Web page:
As full time RV’ers, fall is our favorite time of the year. We once followed the Natchez Trace from Tennessee to Mississippi (backwards according to some – but we actually loved doing it this way) and experienced fall for a solid 3 month. It was like we followed the fall season down. Aside from the colors and the cooler temperatures, things get quiet as the kids go back to school, and people start preparing for the holidays. Below are our favorite places to visit in fall.
You can read our 3 part Natchez Trace experience by visiting the link below.
Pine Creek Gorge, Pennsylvania
Before we decided to sell it all and travel full time in our RV, we bought our dream house in Pennsylvania. Justin was born and raised in PA, so he knew most of the areas really well! The Pine Creek Gorge is sometimes referred to as the Pennsylvania Grand Canyon. We really enjoyed it here!! Check it out any time of the year, but it’s amazing in fall! It stretches almost 50 miles and is best seen in early October. The path winds through the gorge, offering up-close and personal views of the ever-changing colors of countless trees. Another local favorite is Colton Point State Park, which covers 368-acres and offers impressive views of the canyon and river.
Upper Peninsula, Michigan
We really must go back to the UP. We visited almost too quickly our first time through! The UP is home to over 20 forested state parks and 4 million acres of aspen, beech, birch, maple, oak and sycamore trees, Michigan’s Upper Peninsula comes to life in a spectacular array of fiery fall colors each October. What makes this area especially amazing at this time of year is the contrast from the sapphire waters of the Great Lakes, the eroded white limestone of the cliffs and the brightly painted leaves.
Part of my heart belongs in Kentucky! It was one of our first stops to really explore after we left to travel full time in our RV. Close to the beautiful Cumberland Gap National Historic Park, Middleboro offers a quiet and small town feel. Located about two hours south of Lexington, Kentucky, the Gap offers the same spectrum of fall color as the more crowded Great Smoky Mountain National Park with a fraction of the tourists. If you’ve read our Off The Beaten Path series, you know how we love the smaller, more quiet areas. Nearly 24,000 acres of the park is pure wilderness and offers truly spectacular hiking, biking and camping in the fall. Best time to see the colors is between late September and late October.
When you think of fall, I bet you don’t think of the west coast! Well, definitely put Leavenworth on your radar! Leavenworth is a little slice of Germany hidden in the Washington forests. It really pulls out all the stops for its annual Oktoberfest. Running over three weekends, with the last in mid-October, this is definitely an all-out extravaganza. Kick it off at the time-honored keg tapping ceremony and then enjoy live music, games, and plenty of beer and schnitzel all day. Prost!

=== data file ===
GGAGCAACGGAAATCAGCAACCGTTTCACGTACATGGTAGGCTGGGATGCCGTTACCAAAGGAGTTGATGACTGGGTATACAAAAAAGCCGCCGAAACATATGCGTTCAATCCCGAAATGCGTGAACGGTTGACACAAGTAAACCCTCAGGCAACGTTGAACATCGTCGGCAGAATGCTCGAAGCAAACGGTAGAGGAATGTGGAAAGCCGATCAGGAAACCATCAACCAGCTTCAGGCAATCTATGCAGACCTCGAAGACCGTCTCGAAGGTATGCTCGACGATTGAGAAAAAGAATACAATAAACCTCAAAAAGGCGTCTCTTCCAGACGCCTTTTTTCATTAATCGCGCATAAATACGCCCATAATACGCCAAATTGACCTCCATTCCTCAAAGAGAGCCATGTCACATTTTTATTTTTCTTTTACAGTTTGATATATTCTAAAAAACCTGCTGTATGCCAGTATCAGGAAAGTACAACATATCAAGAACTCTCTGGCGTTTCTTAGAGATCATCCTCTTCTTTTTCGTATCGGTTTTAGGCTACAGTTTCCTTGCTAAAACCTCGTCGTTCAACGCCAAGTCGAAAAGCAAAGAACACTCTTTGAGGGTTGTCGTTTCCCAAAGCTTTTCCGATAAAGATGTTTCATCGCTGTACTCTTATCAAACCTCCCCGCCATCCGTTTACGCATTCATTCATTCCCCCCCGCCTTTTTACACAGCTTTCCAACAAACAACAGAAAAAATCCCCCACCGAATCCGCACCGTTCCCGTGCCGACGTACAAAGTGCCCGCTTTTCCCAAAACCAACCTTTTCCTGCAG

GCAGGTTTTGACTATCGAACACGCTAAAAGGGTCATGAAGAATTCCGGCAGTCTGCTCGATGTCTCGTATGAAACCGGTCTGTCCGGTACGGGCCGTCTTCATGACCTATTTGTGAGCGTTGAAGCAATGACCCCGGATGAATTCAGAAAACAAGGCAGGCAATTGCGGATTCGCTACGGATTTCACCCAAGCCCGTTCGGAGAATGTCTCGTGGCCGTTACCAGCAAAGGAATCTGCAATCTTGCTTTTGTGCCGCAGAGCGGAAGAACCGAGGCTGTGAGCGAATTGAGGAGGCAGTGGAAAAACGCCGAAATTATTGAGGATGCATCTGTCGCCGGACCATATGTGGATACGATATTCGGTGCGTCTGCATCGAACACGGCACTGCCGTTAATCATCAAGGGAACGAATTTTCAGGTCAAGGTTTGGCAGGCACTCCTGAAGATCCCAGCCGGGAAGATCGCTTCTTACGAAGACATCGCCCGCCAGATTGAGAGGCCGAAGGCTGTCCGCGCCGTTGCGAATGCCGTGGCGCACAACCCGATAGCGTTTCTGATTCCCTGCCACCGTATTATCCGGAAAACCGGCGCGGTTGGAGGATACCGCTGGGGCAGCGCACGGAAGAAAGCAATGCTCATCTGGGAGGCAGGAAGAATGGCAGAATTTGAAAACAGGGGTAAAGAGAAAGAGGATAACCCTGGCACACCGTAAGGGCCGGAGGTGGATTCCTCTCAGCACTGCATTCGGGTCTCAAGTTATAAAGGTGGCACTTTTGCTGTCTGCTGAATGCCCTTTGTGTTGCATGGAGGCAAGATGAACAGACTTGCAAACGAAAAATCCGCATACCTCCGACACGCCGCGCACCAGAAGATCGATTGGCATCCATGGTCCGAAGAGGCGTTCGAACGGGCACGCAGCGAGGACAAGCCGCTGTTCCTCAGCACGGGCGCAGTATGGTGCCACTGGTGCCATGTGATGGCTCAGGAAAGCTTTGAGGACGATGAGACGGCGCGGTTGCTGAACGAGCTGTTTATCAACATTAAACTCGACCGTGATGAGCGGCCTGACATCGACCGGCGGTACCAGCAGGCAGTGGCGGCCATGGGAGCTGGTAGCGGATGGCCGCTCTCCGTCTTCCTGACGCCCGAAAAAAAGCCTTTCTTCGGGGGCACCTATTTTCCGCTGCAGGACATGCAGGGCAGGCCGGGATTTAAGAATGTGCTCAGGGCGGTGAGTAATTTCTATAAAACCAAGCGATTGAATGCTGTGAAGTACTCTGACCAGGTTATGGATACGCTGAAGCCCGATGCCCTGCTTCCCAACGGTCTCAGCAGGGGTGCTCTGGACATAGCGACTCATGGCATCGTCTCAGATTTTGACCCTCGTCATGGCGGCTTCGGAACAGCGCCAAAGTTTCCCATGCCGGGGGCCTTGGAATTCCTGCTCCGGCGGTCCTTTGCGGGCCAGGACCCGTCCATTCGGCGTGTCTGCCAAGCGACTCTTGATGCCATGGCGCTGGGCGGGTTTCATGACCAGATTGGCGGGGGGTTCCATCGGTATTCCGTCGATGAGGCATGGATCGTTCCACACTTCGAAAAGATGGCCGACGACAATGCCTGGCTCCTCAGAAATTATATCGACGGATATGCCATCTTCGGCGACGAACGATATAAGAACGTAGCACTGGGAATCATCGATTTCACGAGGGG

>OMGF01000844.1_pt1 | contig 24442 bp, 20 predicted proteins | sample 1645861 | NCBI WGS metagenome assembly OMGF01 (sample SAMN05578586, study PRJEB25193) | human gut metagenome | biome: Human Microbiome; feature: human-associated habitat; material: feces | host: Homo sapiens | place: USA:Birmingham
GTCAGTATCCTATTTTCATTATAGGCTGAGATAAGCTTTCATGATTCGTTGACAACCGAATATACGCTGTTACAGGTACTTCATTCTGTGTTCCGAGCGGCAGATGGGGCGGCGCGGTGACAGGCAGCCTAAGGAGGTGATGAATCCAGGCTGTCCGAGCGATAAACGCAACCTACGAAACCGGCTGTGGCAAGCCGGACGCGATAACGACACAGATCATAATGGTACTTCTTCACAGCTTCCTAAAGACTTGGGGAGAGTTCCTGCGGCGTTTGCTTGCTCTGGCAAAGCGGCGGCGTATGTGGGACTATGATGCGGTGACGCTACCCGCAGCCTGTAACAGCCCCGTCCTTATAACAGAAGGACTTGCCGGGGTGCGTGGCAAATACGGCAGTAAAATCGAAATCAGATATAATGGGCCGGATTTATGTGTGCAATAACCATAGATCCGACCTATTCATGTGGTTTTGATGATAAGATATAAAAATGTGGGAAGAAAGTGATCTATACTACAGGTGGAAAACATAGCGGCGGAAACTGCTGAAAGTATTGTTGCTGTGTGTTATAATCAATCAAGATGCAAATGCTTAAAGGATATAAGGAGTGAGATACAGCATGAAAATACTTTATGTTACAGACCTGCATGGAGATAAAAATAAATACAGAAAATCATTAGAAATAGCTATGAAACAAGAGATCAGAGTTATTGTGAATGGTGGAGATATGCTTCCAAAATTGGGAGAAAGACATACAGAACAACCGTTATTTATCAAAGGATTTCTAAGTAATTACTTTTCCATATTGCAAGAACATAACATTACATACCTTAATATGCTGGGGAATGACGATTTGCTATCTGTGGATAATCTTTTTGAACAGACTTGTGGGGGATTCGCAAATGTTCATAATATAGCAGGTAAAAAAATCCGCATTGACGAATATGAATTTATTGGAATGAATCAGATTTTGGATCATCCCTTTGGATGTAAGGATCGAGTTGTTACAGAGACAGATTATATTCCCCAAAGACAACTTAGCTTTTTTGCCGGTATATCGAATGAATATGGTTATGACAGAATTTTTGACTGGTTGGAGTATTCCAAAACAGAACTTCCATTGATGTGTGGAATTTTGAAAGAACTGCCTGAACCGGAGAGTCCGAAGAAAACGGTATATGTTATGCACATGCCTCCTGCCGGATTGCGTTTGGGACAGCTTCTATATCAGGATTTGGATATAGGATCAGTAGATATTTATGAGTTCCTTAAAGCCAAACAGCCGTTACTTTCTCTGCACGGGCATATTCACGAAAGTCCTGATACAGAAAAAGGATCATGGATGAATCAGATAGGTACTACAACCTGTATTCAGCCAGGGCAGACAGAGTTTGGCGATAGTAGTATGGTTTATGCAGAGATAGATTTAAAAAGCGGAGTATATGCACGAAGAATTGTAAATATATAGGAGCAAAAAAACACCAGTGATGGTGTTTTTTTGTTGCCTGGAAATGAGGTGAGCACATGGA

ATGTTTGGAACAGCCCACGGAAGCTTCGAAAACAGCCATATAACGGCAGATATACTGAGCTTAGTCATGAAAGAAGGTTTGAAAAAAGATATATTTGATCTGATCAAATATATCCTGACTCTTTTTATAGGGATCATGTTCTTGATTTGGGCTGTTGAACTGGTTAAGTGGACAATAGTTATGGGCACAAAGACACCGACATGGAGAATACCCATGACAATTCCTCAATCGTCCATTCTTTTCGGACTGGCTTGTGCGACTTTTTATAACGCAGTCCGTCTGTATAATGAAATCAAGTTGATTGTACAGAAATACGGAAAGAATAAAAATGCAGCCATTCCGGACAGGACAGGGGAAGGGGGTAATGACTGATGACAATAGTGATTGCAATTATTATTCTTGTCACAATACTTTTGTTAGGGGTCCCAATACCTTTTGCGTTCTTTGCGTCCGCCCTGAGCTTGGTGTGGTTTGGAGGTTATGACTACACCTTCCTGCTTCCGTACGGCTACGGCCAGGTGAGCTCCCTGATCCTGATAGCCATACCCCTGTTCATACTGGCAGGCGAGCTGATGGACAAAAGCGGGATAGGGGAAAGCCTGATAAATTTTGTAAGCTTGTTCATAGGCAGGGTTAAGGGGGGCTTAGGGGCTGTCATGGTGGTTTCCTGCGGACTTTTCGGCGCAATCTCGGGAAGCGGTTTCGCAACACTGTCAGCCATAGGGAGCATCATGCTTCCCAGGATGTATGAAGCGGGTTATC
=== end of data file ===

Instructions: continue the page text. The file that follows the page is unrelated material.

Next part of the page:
Pisgah and Nantahala National Forests, North Carolina
Another great stay for us!! And again, we weren’t there long enough! Of all of the places in America, the Great Smoky Mountains are the most renowned for rainbows of foliage in fall. Both of these forests have incredible wilderness areas, with incredible fall colors. You can see our blog of hidden gems in North Carolina here!
You can see one of our campground reviews of Curtis Creek in the Pisgah National Forest here
Daniel Boone National Forest, Kentucky
Did I mention I love Kentucky? And aside from the amazing colors of fall here, you’ll have to check out our incredible free camping finds in the Daniel Boone National Forest! Visiting in mid to late October is the time to see Kentucky’s sugar maple, beech, birch and basswood trees alight with color. Daniel Boone contains Clifty and Beaver Creek Wilderness Areas. The Red River Gorge is a geological wonder you just must see!
Door County Wisconsin
Door County is one of the Midwest’s best fall color destinations. It is popular, and sometimes crowded during the few weeks of color pop. Follow Highway 57 down the Lakeside of the peninsula enjoying the bursts of scarlet, gold, russet and vermilion that line highways and form canopies over country lanes. Peak colors usually arrive about the second week of October, lingering well into the third week during a good season. Get there early, and stay late so you don’t miss it!
I think I could have picked another 100 places to visit, but these are a few of our favorites. We hope you found some value and some new places to travel. Please share your fall favorites with us. We’re still working on our fall bucket list, so share your best places to visit in fall.
Here are some other blogs we think you’ll love!
- Off the Beaten Path in Wisconsin. Our Top 9 Hidden Gems!
- RV Camping in Montana
- Living Full-Time in an RV for 3 years. Our 15 Tips
- Off the Beaten Path in California. Our Top Hidden Gems You Just Have to See!
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